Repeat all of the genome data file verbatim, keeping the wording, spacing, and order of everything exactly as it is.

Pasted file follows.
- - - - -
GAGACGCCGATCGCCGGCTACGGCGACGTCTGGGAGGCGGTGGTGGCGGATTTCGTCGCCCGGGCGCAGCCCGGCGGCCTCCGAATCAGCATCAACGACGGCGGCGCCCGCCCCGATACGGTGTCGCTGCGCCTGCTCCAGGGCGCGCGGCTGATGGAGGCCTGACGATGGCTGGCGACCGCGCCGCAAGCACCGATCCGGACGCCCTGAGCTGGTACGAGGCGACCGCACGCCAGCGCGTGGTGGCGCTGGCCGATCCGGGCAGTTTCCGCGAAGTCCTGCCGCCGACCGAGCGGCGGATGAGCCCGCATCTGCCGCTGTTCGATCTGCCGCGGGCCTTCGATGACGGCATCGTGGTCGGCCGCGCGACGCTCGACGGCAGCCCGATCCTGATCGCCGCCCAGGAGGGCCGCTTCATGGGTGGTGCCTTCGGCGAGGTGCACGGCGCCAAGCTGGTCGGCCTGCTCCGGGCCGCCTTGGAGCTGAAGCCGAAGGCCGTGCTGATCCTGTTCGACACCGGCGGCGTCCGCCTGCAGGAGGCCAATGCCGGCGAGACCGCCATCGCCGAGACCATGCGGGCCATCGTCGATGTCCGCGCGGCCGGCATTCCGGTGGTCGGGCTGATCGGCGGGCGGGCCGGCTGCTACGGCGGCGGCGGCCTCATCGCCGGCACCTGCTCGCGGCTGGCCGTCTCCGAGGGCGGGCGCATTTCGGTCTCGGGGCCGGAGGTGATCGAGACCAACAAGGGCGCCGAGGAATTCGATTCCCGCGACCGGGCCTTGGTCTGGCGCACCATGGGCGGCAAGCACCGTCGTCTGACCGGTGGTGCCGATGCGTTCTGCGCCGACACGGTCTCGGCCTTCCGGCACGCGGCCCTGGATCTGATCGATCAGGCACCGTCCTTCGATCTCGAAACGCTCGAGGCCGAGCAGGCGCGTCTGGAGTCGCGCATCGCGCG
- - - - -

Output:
GAGACGCCGATCGCCGGCTACGGCGACGTCTGGGAGGCGGTGGTGGCGGATTTCGTCGCCCGGGCGCAGCCCGGCGGCCTCCGAATCAGCATCAACGACGGCGGCGCCCGCCCCGATACGGTGTCGCTGCGCCTGCTCCAGGGCGCGCGGCTGATGGAGGCCTGACGATGGCTGGCGACCGCGCCGCAAGCACCGATCCGGACGCCCTGAGCTGGTACGAGGCGACCGCACGCCAGCGCGTGGTGGCGCTGGCCGATCCGGGCAGTTTCCGCGAAGTCCTGCCGCCGACCGAGCGGCGGATGAGCCCGCATCTGCCGCTGTTCGATCTGCCGCGGGCCTTCGATGACGGCATCGTGGTCGGCCGCGCGACGCTCGACGGCAGCCCGATCCTGATCGCCGCCCAGGAGGGCCGCTTCATGGGTGGTGCCTTCGGCGAGGTGCACGGCGCCAAGCTGGTCGGCCTGCTCCGGGCCGCCTTGGAGCTGAAGCCGAAGGCCGTGCTGATCCTGTTCGACACCGGCGGCGTCCGCCTGCAGGAGGCCAATGCCGGCGAGACCGCCATCGCCGAGACCATGCGGGCCATCGTCGATGTCCGCGCGGCCGGCATTCCGGTGGTCGGGCTGATCGGCGGGCGGGCCGGCTGCTACGGCGGCGGCGGCCTCATCGCCGGCACCTGCTCGCGGCTGGCCGTCTCCGAGGGCGGGCGCATTTCGGTCTCGGGGCCGGAGGTGATCGAGACCAACAAGGGCGCCGAGGAATTCGATTCCCGCGACCGGGCCTTGGTCTGGCGCACCATGGGCGGCAAGCACCGTCGTCTGACCGGTGGTGCCGATGCGTTCTGCGCCGACACGGTCTCGGCCTTCCGGCACGCGGCCCTGGATCTGATCGATCAGGCACCGTCCTTCGATCTCGAAACGCTCGAGGCCGAGCAGGCGCGTCTGGAGTCGCGCATCGCGCG